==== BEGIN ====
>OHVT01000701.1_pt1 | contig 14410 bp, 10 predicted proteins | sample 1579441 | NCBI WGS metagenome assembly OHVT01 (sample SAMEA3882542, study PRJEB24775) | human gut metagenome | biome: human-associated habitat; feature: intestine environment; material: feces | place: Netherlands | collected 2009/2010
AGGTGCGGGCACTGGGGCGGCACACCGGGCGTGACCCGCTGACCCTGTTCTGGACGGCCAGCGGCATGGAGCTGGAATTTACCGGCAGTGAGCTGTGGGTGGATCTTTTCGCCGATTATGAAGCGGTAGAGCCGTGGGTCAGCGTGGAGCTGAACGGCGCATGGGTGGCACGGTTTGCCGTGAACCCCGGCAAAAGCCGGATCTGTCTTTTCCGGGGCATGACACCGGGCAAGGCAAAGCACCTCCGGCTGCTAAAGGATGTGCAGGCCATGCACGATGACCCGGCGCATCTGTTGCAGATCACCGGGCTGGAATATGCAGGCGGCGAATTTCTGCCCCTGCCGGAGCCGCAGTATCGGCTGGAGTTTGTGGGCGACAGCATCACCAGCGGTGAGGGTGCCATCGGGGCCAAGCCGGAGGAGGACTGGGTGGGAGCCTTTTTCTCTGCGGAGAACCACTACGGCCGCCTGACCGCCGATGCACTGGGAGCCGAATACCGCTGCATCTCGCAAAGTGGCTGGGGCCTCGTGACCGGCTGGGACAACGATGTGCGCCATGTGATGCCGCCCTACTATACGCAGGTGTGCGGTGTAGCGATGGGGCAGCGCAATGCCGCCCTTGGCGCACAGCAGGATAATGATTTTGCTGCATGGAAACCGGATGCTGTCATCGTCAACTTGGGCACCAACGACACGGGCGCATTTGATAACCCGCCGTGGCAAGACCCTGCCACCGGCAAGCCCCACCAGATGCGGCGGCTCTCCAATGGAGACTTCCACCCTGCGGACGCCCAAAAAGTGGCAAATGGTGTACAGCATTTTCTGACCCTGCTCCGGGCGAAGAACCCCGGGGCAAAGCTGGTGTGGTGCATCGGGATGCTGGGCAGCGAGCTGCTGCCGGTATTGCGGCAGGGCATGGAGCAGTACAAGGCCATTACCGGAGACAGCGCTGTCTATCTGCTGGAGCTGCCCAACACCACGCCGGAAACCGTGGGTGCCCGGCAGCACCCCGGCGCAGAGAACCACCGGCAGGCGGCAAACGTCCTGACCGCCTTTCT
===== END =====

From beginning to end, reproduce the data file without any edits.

>OHVT01000701.1_pt1 | contig 14410 bp, 10 predicted proteins | sample 1579441 | NCBI WGS metagenome assembly OHVT01 (sample SAMEA3882542, study PRJEB24775) | human gut metagenome | biome: human-associated habitat; feature: intestine environment; material: feces | place: Netherlands | collected 2009/2010
AGGTGCGGGCACTGGGGCGGCACACCGGGCGTGACCCGCTGACCCTGTTCTGGACGGCCAGCGGCATGGAGCTGGAATTTACCGGCAGTGAGCTGTGGGTGGATCTTTTCGCCGATTATGAAGCGGTAGAGCCGTGGGTCAGCGTGGAGCTGAACGGCGCATGGGTGGCACGGTTTGCCGTGAACCCCGGCAAAAGCCGGATCTGTCTTTTCCGGGGCATGACACCGGGCAAGGCAAAGCACCTCCGGCTGCTAAAGGATGTGCAGGCCATGCACGATGACCCGGCGCATCTGTTGCAGATCACCGGGCTGGAATATGCAGGCGGCGAATTTCTGCCCCTGCCGGAGCCGCAGTATCGGCTGGAGTTTGTGGGCGACAGCATCACCAGCGGTGAGGGTGCCATCGGGGCCAAGCCGGAGGAGGACTGGGTGGGAGCCTTTTTCTCTGCGGAGAACCACTACGGCCGCCTGACCGCCGATGCACTGGGAGCCGAATACCGCTGCATCTCGCAAAGTGGCTGGGGCCTCGTGACCGGCTGGGACAACGATGTGCGCCATGTGATGCCGCCCTACTATACGCAGGTGTGCGGTGTAGCGATGGGGCAGCGCAATGCCGCCCTTGGCGCACAGCAGGATAATGATTTTGCTGCATGGAAACCGGATGCTGTCATCGTCAACTTGGGCACCAACGACACGGGCGCATTTGATAACCCGCCGTGGCAAGACCCTGCCACCGGCAAGCCCCACCAGATGCGGCGGCTCTCCAATGGAGACTTCCACCCTGCGGACGCCCAAAAAGTGGCAAATGGTGTACAGCATTTTCTGACCCTGCTCCGGGCGAAGAACCCCGGGGCAAAGCTGGTGTGGTGCATCGGGATGCTGGGCAGCGAGCTGCTGCCGGTATTGCGGCAGGGCATGGAGCAGTACAAGGCCATTACCGGAGACAGCGCTGTCTATCTGCTGGAGCTGCCCAACACCACGCCGGAAACCGTGGGTGCCCGGCAGCACCCCGGCGCAGAGAACCACCGGCAGGCGGCAAACGTCCTGACCGCCTTTCT